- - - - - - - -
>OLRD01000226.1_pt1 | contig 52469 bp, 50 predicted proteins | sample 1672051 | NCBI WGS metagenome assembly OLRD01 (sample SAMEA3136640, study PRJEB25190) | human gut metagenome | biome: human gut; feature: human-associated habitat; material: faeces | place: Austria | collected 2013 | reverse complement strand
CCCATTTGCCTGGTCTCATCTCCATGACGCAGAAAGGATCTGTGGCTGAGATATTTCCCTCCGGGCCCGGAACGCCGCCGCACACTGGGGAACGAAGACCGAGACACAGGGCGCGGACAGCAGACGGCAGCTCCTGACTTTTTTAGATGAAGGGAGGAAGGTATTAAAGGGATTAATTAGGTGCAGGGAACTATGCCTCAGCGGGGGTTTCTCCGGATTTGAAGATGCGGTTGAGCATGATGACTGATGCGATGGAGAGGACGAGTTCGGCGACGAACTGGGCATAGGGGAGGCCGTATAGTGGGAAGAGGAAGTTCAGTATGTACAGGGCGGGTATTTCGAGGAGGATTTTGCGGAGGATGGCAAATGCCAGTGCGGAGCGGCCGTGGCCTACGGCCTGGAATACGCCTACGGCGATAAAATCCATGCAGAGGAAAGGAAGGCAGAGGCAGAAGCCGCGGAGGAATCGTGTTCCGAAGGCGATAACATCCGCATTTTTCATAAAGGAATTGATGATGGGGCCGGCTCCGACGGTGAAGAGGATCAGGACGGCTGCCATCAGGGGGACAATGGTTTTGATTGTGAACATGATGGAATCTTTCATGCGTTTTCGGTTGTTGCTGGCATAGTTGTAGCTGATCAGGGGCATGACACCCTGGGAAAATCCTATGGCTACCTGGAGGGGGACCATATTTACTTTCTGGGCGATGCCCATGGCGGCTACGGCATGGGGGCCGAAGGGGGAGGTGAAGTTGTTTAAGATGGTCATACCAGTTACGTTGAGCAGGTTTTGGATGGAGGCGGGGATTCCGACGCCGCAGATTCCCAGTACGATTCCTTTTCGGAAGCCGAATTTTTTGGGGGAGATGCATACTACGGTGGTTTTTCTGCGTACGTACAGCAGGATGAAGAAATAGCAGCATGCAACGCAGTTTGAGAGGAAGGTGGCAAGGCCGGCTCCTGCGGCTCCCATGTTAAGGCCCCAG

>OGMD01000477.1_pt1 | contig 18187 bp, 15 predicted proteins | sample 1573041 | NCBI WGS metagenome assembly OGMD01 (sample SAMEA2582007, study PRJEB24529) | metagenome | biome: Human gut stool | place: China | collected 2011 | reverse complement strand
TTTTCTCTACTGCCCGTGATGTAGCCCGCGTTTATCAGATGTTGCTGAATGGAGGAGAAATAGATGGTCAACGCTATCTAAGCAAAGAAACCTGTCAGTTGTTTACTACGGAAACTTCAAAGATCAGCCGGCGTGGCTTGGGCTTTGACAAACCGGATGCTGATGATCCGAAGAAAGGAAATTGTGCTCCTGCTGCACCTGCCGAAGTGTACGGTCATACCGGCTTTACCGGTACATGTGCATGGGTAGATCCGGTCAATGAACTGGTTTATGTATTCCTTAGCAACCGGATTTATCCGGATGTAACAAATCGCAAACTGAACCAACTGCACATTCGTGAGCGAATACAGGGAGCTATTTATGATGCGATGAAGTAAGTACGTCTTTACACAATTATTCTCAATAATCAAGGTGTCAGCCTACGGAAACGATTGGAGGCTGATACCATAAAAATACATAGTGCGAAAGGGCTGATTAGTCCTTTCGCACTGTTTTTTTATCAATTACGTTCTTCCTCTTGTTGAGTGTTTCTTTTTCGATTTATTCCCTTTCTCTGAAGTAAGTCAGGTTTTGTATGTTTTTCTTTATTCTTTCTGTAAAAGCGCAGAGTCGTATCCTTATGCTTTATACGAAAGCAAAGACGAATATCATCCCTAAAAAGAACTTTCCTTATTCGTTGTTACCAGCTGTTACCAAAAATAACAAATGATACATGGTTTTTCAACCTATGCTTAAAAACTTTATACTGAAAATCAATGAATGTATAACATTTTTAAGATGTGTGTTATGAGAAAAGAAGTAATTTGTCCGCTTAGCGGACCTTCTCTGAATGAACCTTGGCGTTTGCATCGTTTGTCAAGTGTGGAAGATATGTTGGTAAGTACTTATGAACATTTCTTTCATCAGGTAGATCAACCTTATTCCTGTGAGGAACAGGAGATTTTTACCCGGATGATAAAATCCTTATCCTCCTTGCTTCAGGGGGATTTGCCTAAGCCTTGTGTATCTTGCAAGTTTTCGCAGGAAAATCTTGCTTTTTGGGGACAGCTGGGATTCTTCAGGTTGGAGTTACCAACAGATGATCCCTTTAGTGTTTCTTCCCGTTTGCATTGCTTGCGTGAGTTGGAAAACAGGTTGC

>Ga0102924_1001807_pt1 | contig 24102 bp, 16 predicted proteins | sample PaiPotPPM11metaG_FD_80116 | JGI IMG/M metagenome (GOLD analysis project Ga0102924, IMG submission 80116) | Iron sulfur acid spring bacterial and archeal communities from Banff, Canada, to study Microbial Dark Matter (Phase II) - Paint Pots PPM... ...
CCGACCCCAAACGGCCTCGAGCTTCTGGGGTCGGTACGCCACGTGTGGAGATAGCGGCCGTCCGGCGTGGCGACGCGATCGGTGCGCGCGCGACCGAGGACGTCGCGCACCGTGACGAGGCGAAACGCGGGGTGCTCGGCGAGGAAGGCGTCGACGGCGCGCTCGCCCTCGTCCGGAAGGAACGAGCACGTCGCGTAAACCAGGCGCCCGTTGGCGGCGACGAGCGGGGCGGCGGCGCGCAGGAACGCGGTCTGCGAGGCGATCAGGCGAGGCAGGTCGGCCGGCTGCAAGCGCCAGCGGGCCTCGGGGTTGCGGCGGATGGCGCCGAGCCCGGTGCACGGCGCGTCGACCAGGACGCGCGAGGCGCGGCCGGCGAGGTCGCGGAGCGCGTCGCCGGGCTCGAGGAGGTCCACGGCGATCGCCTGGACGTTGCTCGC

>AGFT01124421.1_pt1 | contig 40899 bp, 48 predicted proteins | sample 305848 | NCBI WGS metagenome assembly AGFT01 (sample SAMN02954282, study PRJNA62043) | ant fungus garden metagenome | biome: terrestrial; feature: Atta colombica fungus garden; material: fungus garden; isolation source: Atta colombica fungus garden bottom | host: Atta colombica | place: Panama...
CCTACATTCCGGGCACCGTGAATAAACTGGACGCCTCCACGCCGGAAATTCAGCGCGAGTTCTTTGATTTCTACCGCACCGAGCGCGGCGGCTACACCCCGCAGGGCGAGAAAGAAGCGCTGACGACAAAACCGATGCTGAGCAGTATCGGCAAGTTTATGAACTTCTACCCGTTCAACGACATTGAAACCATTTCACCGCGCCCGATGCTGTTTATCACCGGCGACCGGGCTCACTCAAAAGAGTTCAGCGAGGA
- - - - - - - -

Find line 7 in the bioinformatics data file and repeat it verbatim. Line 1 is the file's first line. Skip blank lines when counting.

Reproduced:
>AGFT01124421.1_pt1 | contig 40899 bp, 48 predicted proteins | sample 305848 | NCBI WGS metagenome assembly AGFT01 (sample SAMN02954282, study PRJNA62043) | ant fungus garden metagenome | biome: terrestrial; feature: Atta colombica fungus garden; material: fungus garden; isolation source: Atta colombica fungus garden bottom | host: Atta colombica | place: Panama...